State of Technology: Then & Now
Long a staple of science-fiction and tech fans alike, neither the concept, nor the associated technologies of virtual reality (VR) are new, but as anyone who has followed developments by companies such as Oculus, Google, Samsung, Microsoft and Sony can attest, it has certainly been getting its share of press in the last few years. VR first appeared in the tech mainstream back in the 80’s & 90’s as something of a novelty but was ultimately deemed not ready for prime-time.  Though still in its infancy, the promise it held for visionaries of the time should not be underestimated. Applications for medicine, travel, entertainment and, of course, business would be the obvious beneficiaries of such technology.  However, it was the gaming industry that initially embraced VR, even though it did not really live up to the promises at first. 

After the long wait for the technology to mature, patience may have paid off. In recent years, advances have enabled a rebirth of this one-time curiosity. Improvements in video resolution, along with lightweight and flexible display technology (such as OLED) now allow better image quality, greater design flexibility and more compactness.  In addition, processing power has advanced by orders of magnitude with smaller size, more highly integrated functionality and far greater speed than those of 25 years ago.  The once pixelated, low-quality images are now good enough that individual pixels are no longer visible even when viewed up close.
We are now gaining access to technology that not only makes VR possible, but practical as well. Early VR suffered from low image quality and early CGI technology was rudimentary by current standards, not the photo-realistic images we’re used to today with characters and environments barely distinguishable from reality. It also had major issues with latency, which given the nature of VR (interfacing with your environment in real-time), made it practically unusable. Many people suffered from vertigo and nausea due to the time-lag experience. In addition, the hardware was expensive and cumbersome, to say the least, and was therefore exclusively reserved for use at theme parks and gaming arcades.  So, what will it take to get this technology into the mainstream of the business world?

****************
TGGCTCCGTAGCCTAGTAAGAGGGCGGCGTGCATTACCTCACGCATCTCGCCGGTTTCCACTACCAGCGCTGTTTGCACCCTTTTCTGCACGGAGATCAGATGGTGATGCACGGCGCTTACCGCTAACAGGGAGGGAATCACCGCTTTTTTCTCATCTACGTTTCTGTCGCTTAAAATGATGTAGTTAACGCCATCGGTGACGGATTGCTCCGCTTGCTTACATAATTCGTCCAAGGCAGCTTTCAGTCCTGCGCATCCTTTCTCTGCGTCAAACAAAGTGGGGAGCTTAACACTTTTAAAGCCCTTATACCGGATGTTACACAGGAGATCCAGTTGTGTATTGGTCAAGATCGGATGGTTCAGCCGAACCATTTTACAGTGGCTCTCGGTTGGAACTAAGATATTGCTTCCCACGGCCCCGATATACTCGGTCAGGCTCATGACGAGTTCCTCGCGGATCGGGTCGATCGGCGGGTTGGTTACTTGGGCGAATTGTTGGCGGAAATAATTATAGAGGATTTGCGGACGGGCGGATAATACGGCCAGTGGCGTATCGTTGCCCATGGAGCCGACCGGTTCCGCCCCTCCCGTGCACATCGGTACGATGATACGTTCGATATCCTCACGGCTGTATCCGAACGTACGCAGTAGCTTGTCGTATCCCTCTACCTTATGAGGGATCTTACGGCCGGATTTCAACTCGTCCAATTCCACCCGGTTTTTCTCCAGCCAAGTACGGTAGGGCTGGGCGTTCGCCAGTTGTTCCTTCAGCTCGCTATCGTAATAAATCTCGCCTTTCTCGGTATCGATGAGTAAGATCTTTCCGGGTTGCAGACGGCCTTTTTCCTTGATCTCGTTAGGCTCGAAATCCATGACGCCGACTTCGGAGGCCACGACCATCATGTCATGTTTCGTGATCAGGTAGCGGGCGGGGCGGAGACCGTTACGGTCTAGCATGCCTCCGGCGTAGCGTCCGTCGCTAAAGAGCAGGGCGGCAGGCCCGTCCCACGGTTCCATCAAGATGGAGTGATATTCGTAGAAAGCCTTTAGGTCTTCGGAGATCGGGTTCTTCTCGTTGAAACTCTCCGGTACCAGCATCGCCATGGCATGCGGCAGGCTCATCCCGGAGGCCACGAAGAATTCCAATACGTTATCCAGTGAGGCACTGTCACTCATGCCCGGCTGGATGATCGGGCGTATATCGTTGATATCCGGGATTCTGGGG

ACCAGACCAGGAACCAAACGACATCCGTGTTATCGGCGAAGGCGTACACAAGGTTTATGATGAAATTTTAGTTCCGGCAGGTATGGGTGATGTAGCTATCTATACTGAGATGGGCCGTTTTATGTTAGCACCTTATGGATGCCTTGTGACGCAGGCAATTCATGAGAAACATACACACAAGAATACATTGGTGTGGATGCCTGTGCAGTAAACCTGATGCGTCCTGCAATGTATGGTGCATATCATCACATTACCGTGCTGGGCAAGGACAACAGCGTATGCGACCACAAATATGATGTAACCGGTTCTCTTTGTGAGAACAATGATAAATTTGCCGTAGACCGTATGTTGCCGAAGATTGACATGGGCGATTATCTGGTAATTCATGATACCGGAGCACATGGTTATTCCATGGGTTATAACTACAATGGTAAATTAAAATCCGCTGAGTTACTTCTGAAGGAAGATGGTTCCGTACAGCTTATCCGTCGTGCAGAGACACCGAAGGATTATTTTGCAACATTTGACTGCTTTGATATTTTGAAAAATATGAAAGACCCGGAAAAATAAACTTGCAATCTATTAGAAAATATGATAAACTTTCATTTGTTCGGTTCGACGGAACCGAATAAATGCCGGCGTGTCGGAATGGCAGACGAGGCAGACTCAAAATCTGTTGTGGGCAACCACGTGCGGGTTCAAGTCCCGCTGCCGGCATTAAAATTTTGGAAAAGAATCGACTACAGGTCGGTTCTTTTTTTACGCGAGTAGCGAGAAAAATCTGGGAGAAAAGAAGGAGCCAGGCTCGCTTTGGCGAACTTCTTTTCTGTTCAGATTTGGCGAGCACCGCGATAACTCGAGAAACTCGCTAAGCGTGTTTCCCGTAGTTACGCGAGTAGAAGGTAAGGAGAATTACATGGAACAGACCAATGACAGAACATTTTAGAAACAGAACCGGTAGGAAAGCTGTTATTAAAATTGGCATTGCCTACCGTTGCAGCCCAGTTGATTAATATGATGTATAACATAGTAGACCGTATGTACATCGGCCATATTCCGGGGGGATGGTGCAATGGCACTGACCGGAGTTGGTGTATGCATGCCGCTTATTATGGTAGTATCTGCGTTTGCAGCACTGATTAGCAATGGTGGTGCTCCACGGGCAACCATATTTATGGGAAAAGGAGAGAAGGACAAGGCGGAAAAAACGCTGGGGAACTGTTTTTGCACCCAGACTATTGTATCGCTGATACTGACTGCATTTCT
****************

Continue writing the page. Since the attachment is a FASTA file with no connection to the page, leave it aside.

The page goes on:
Before we get deeper into how VR may become the heir apparent to VC, let’s pause to recall what has made videoconferencing so appealing from the beginning.
Once upon a time, business people had the option of either meeting in person or via a phone call. Face-to-face meetings were the most desirable, but they were time-consuming and costly. Before phone-conferencing, phone calls were only good for one-on-one discussions and did not lend themselves to any kind of group discussions, let alone collaboration. The digital era changed all that. With audio, and ultimately video, conferencing, practical, collaborative remote meetings could be held. As more and more companies looked to improve efficiency and reduce cost, the use of remote conferencing technology boomed. In-person meetings, though still essential, have largely been replaced by remote meetings. The technology in both these areas have improved vastly over the last several years and show no signs of letting up.